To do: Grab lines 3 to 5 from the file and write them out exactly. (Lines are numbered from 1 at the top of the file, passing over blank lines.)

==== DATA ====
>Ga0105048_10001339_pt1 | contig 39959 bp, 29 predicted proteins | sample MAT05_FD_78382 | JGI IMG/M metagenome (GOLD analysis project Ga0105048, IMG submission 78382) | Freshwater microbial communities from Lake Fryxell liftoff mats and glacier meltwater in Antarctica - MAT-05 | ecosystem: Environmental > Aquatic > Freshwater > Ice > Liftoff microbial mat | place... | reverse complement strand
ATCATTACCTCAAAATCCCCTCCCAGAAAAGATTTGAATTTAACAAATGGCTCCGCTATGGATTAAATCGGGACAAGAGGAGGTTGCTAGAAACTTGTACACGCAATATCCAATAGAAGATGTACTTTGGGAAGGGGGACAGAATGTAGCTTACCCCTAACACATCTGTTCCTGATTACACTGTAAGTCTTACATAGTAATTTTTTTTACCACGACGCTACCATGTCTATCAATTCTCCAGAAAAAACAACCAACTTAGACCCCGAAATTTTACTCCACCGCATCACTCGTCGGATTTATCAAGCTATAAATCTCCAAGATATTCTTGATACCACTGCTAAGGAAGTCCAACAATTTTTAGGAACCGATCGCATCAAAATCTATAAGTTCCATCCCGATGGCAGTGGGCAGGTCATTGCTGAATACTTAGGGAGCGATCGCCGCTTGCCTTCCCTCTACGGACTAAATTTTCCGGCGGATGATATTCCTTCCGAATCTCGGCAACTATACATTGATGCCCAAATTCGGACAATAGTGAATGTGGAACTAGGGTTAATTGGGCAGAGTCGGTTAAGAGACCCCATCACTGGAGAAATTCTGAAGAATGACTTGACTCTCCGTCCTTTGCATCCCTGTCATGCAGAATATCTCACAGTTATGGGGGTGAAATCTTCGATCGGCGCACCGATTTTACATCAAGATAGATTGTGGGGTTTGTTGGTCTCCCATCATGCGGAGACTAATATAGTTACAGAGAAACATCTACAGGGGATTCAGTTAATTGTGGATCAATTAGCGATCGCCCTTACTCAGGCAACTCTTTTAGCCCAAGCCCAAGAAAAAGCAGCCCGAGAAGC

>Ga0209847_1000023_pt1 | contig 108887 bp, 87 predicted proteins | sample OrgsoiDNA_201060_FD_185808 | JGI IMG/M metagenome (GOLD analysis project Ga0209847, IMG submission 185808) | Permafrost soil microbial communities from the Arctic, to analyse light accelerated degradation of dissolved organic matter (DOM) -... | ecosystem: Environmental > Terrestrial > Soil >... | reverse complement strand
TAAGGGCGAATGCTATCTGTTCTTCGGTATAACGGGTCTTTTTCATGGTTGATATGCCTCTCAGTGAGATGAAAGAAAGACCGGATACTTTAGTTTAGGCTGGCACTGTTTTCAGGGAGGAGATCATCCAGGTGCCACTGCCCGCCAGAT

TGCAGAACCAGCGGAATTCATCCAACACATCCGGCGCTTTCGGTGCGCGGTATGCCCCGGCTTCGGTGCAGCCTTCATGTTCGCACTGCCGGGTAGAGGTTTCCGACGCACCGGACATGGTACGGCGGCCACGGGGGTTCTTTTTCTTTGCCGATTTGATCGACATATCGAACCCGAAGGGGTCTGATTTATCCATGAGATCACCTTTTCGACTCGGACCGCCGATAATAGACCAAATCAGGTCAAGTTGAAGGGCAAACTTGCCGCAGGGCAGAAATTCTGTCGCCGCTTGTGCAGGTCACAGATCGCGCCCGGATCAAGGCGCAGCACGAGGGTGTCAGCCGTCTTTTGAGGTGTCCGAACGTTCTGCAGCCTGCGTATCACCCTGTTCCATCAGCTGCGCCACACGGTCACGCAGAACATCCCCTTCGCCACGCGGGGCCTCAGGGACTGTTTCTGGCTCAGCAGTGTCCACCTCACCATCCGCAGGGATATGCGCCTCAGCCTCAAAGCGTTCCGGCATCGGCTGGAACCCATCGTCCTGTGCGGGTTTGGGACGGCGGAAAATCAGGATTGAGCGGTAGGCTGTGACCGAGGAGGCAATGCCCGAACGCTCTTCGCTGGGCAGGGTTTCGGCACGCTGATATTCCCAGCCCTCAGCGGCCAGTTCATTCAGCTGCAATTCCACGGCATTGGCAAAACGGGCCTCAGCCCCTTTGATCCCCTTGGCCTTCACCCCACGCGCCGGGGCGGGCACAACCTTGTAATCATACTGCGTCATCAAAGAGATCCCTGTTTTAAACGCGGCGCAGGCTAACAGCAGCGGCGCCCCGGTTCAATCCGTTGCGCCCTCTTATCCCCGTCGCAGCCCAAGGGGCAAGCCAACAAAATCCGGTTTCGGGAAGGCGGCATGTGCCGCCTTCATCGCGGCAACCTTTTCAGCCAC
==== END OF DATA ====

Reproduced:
>Ga0209847_1000023_pt1 | contig 108887 bp, 87 predicted proteins | sample OrgsoiDNA_201060_FD_185808 | JGI IMG/M metagenome (GOLD analysis project Ga0209847, IMG submission 185808) | Permafrost soil microbial communities from the Arctic, to analyse light accelerated degradation of dissolved organic matter (DOM) -... | ecosystem: Environmental > Terrestrial > Soil >... | reverse complement strand
TAAGGGCGAATGCTATCTGTTCTTCGGTATAACGGGTCTTTTTCATGGTTGATATGCCTCTCAGTGAGATGAAAGAAAGACCGGATACTTTAGTTTAGGCTGGCACTGTTTTCAGGGAGGAGATCATCCAGGTGCCACTGCCCGCCAGAT

TGCAGAACCAGCGGAATTCATCCAACACATCCGGCGCTTTCGGTGCGCGGTATGCCCCGGCTTCGGTGCAGCCTTCATGTTCGCACTGCCGGGTAGAGGTTTCCGACGCACCGGACATGGTACGGCGGCCACGGGGGTTCTTTTTCTTTGCCGATTTGATCGACATATCGAACCCGAAGGGGTCTGATTTATCCATGAGATCACCTTTTCGACTCGGACCGCCGATAATAGACCAAATCAGGTCAAGTTGAAGGGCAAACTTGCCGCAGGGCAGAAATTCTGTCGCCGCTTGTGCAGGTCACAGATCGCGCCCGGATCAAGGCGCAGCACGAGGGTGTCAGCCGTCTTTTGAGGTGTCCGAACGTTCTGCAGCCTGCGTATCACCCTGTTCCATCAGCTGCGCCACACGGTCACGCAGAACATCCCCTTCGCCACGCGGGGCCTCAGGGACTGTTTCTGGCTCAGCAGTGTCCACCTCACCATCCGCAGGGATATGCGCCTCAGCCTCAAAGCGTTCCGGCATCGGCTGGAACCCATCGTCCTGTGCGGGTTTGGGACGGCGGAAAATCAGGATTGAGCGGTAGGCTGTGACCGAGGAGGCAATGCCCGAACGCTCTTCGCTGGGCAGGGTTTCGGCACGCTGATATTCCCAGCCCTCAGCGGCCAGTTCATTCAGCTGCAATTCCACGGCATTGGCAAAACGGGCCTCAGCCCCTTTGATCCCCTTGGCCTTCACCCCACGCGCCGGGGCGGGCACAACCTTGTAATCATACTGCGTCATCAAAGAGATCCCTGTTTTAAACGCGGCGCAGGCTAACAGCAGCGGCGCCCCGGTTCAATCCGTTGCGCCCTCTTATCCCCGTCGCAGCCCAAGGGGCAAGCCAACAAAATCCGGTTTCGGGAAGGCGGCATGTGCCGCCTTCATCGCGGCAACCTTTTCAGCCAC